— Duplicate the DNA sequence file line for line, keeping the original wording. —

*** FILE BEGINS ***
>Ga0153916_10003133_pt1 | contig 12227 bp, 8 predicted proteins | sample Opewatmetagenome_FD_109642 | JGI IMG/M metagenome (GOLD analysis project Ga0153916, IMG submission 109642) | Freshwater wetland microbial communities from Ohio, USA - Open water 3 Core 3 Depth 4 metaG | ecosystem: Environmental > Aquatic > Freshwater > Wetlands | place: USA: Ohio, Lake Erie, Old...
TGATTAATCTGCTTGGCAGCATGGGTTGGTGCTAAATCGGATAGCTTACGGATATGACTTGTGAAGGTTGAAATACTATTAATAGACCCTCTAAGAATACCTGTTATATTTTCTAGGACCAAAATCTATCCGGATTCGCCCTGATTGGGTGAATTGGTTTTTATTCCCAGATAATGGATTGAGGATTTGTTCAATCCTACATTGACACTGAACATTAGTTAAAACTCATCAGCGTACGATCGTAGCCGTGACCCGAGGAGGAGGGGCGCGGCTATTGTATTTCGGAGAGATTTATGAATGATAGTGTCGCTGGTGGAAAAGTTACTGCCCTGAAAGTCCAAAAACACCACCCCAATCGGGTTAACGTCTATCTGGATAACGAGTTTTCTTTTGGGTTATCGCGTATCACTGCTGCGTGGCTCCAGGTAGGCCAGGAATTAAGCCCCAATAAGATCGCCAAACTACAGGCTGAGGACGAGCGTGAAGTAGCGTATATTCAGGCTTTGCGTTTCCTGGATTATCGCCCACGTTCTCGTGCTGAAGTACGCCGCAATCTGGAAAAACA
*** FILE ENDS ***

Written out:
>Ga0153916_10003133_pt1 | contig 12227 bp, 8 predicted proteins | sample Opewatmetagenome_FD_109642 | JGI IMG/M metagenome (GOLD analysis project Ga0153916, IMG submission 109642) | Freshwater wetland microbial communities from Ohio, USA - Open water 3 Core 3 Depth 4 metaG | ecosystem: Environmental > Aquatic > Freshwater > Wetlands | place: USA: Ohio, Lake Erie, Old...
TGATTAATCTGCTTGGCAGCATGGGTTGGTGCTAAATCGGATAGCTTACGGATATGACTTGTGAAGGTTGAAATACTATTAATAGACCCTCTAAGAATACCTGTTATATTTTCTAGGACCAAAATCTATCCGGATTCGCCCTGATTGGGTGAATTGGTTTTTATTCCCAGATAATGGATTGAGGATTTGTTCAATCCTACATTGACACTGAACATTAGTTAAAACTCATCAGCGTACGATCGTAGCCGTGACCCGAGGAGGAGGGGCGCGGCTATTGTATTTCGGAGAGATTTATGAATGATAGTGTCGCTGGTGGAAAAGTTACTGCCCTGAAAGTCCAAAAACACCACCCCAATCGGGTTAACGTCTATCTGGATAACGAGTTTTCTTTTGGGTTATCGCGTATCACTGCTGCGTGGCTCCAGGTAGGCCAGGAATTAAGCCCCAATAAGATCGCCAAACTACAGGCTGAGGACGAGCGTGAAGTAGCGTATATTCAGGCTTTGCGTTTCCTGGATTATCGCCCACGTTCTCGTGCTGAAGTACGCCGCAATCTGGAAAAACA